Pleural effusion is a common respiratory disease with a challenging diagnosis. Flex-rigid pleuroscopy is an important technique that is successfully used for diagnosing pleural diseases, and its diagnostic yield is similar to that of rigid pleuroscopy (1,2). However, the samples obtained by flex-rigid thoracoscopy are smaller due to the limitations of standard flexible forceps (SFF) (1,2), and the diagnostic yield of the intent-to-treat (ITT) population of flex-rigid thoracoscopy is also lower than that of rigid thoracoscopy (1). An adequate sample is crucial for the differential diagnosis of malignant pleural mesothelioma, which usually presents as fibrothorax originating from benign fibrothorax, such as benign asbestos pleural disease and tuberculous pleuritis (3). Finding an efficient and safe biopsy technique to obtain a larger sample of pleura is a key topic in flex-rigid pleuroscopy. The SB knife Jr, which is a scissor forceps that uses a mono-pole high frequency, was developed to allow convenient and accurate resections of larger lesions during endoscopic dissection (ESD) (4,5). Therefore, we sought to apply the SB knife Jr to pleural biopsies to obtain adequate samples during flex-rigid pleuroscopy. Herein, we report two patients presenting with fibrothorax who underwent a pleural biopsy using the SB knife Jr. To the best of our knowledge, this is the first case report to investigate the potential use of the SB knife Jr as a novel device for pleural biopsy in pleural diseases, which are difficult to biopsy via SFF. Written informed consent was obtained from the patients for publication of this manuscript and any accompanying images.
A 46-year-old Chinese man, admitted to our hospital in March 2016, presented with progressive dyspnoea and right chest pain of 2 months duration. Chest computed tomography (CT) showed a solitary nodule located in the right lower lobe, a right pleural effusion and an enlarged mediastinal lymph node. Pleural fluid analysis revealed an exudate; cultures for bacteria, fungi and mycobacteria were negative. Tumour markers and pleural effusion analysis are shown in Table 1. The cytopathology of the pleural fluid and the endobronchial ultrasound-guided transbronchial needle aspiration of mediastinal lymph nodes revealed no evidence of malignancy. We performed flex-rigid pleuroscopy (LTF260, Olympus, Tokyo, Japan) under local anaesthesia. Sampling with SFF (FB-55CR-1, Olympus, Tokyo, Japan) failed due to the consistency and smooth surface of the thickened pleura. Therefore, we performed a pleural biopsy using the SB knife Jr (Model: MD-47703W, Sumitomo Bakelite co., Ltd., Tokyo, Japan) (Figure 1A). We injected a solution of 2% lidocaine and sodium hyaluronate into the thickened parietal pleura using a sub-mucosal needle to raise the pleura for electrosurgical pleural biopsy (Figure 1B,C). We used the SB knife Jr to cut (Figure 1D) and dissect the target pleura with an electrosurgical output of 30W in the ENDO CUT mode using a VIO200E (ERBE, Tubingen, Germany); the SB knife Jr can freely rotate 360 degrees, which makes the procedure convenient (Figure 1E). Finally, a portion of pleura was incised (Figure 1F) and collected using a cryoprobe (Figure 1G) with a size of 8 mm × 10 mm (Figure 1H,I). The total operation time was approximately 10 min without bleeding or chest pain. The duration of chest tube drainage was 4 days. The pleural biopsy revealed metastatic lung adenocarcinoma, and immunochemical staining showed that the sample was positive for CK, CK7, and TTF-1 and negative for Vimentin, P63, CK5/6, CR, and WT1.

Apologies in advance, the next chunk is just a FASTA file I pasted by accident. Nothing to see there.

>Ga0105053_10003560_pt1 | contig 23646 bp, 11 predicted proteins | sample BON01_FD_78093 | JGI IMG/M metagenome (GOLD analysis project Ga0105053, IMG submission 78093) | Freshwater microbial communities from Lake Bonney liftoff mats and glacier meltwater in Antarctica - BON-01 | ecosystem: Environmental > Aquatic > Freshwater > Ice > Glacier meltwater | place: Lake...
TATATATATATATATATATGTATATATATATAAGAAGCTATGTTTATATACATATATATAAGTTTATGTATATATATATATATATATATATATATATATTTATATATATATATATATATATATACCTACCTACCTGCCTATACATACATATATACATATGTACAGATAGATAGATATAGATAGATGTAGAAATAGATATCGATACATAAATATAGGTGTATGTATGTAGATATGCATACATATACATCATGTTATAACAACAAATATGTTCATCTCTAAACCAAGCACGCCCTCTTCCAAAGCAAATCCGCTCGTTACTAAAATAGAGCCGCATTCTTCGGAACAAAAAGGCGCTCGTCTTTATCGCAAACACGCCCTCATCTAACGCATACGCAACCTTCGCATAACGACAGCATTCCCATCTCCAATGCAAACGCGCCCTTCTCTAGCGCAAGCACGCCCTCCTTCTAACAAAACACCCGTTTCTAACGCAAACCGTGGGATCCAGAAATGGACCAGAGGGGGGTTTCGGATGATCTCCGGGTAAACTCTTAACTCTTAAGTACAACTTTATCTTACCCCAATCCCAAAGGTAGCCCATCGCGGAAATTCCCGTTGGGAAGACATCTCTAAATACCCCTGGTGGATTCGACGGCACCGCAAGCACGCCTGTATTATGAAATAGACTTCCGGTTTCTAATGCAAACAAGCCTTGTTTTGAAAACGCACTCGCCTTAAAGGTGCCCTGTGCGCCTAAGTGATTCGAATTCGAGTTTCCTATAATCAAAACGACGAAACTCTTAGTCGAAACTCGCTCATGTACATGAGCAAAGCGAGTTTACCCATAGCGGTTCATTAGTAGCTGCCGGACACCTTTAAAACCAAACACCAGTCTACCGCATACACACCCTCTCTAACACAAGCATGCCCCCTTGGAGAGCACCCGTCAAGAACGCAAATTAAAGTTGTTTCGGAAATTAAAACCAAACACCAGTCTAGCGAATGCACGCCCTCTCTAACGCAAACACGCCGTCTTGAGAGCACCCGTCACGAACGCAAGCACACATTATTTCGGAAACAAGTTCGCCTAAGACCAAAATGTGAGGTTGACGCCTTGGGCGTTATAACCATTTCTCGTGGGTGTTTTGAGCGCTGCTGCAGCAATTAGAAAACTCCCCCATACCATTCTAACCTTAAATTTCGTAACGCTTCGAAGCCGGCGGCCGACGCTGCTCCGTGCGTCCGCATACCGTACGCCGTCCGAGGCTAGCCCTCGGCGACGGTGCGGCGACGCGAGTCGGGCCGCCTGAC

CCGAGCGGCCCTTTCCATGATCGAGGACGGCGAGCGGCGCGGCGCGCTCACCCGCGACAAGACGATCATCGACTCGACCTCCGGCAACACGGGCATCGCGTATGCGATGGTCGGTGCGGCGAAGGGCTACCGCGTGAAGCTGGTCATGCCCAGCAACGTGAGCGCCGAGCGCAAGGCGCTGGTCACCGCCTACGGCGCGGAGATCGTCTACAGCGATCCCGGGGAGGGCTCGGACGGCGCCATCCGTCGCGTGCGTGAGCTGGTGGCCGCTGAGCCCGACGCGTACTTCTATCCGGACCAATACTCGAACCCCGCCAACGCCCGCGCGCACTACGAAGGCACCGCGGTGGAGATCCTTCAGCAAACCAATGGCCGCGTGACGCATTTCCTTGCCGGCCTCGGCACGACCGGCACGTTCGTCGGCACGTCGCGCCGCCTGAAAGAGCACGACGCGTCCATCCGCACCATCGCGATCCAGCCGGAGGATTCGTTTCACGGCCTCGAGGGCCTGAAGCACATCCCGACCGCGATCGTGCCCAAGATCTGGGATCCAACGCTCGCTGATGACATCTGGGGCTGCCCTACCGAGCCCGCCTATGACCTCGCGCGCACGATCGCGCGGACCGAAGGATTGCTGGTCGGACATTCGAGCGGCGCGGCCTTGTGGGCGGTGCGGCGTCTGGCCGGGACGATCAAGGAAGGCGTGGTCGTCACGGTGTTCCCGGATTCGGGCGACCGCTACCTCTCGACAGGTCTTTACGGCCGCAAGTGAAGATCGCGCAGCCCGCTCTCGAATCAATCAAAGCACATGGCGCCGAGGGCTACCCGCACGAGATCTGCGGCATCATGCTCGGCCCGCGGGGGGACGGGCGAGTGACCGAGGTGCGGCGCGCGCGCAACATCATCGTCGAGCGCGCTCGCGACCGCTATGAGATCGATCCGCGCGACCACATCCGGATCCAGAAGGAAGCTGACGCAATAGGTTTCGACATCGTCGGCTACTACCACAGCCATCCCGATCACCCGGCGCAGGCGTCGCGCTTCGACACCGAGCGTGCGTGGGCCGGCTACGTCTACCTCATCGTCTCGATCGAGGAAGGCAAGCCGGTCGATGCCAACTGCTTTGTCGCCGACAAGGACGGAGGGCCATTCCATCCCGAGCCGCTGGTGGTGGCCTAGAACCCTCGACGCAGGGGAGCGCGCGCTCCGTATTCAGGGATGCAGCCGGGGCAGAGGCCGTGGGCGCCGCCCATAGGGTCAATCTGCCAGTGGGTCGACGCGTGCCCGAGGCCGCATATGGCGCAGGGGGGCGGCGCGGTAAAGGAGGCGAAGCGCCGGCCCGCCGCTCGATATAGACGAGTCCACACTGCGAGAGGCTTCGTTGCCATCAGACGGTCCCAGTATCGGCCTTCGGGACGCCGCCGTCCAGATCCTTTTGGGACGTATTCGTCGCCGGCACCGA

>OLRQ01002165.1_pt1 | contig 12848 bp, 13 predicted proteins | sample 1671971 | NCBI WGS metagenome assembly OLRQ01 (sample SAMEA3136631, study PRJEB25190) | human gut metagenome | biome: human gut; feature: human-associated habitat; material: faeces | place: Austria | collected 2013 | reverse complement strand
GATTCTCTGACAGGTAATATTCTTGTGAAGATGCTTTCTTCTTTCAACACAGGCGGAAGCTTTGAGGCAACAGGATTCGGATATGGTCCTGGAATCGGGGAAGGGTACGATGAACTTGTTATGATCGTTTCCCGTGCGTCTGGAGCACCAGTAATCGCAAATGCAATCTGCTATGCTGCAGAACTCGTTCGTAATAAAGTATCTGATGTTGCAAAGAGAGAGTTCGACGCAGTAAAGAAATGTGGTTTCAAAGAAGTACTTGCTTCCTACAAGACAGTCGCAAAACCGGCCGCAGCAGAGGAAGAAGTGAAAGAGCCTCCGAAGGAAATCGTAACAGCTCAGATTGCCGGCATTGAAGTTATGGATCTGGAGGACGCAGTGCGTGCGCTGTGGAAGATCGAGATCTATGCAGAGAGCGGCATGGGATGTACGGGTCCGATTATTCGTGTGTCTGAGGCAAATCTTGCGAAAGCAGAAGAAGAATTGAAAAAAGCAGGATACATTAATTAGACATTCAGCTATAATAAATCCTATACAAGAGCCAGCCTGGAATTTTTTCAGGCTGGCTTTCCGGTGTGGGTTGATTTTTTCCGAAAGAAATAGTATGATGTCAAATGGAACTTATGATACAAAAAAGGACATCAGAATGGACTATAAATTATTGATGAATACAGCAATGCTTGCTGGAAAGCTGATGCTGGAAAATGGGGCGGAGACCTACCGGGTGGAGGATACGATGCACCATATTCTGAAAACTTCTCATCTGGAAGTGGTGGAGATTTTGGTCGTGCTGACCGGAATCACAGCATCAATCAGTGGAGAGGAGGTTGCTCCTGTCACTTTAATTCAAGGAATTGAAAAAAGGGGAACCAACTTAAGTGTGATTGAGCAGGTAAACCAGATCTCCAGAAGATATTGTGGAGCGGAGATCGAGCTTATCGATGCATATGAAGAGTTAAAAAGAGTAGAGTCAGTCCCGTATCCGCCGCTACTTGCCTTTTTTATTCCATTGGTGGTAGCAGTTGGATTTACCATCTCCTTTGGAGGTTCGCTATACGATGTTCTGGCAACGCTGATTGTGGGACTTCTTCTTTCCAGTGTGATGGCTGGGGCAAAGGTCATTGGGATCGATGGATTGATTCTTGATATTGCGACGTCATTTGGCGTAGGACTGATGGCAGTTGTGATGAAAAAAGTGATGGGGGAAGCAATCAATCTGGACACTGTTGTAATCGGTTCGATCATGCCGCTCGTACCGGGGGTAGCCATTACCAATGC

A 51-year-old Chinese man, admitted to our hospital in April 2016, presented with cough, haemoptysis, and dyspnoea on exertion of 2 months duration. Chest CT showed a moderate pleural effusion in the left chest cavity and a thickened right pleura. The pleural fluid was bloody; cultures for bacteria, fungi and mycobacteria were negative. The tumour markers are shown in Table 1. The C-reactive protein (CRP) level was 45.0 mg/L, and the erythrocyte sedimentation rate (ESR) was 21 cmH2O. A purified protein derivative (PPD) test and a T-SPOT test were negative. The cytological pathology of the pleural fluid revealed no evidence of malignancy. Flex-rigid pleuroscopy was performed under local anaesthesia. Scattered, whitish, thickened, parietal pleural lesions were observed. Fibrous pleuritis was present within the chest cavity that presented as adhesions between the parietal pleura and visceral pleura (Figure 1J). We used the SB knife Jr to perform adhesiolysis (Figure 1K,L) and to expose the parietal pleura. Because the pleura was difficult to biopsy with SFF due to their consistency, we used the SB knife Jr to perform electrosurgical cutting and dissection of the pleura. The settings of the instruments were the same as those used in case 1. The incised portion of pleura (13 mm × 9 mm) was collected using a cryoprobe without pleural bleeding or chest pain. The procedure time was approximately 20 min. The duration of chest tube drainage was 6 days. The pathological diagnosis was chronic granuloma with infiltration of lymphocytes, which suggested a diagnosis of tubercular pleurisy.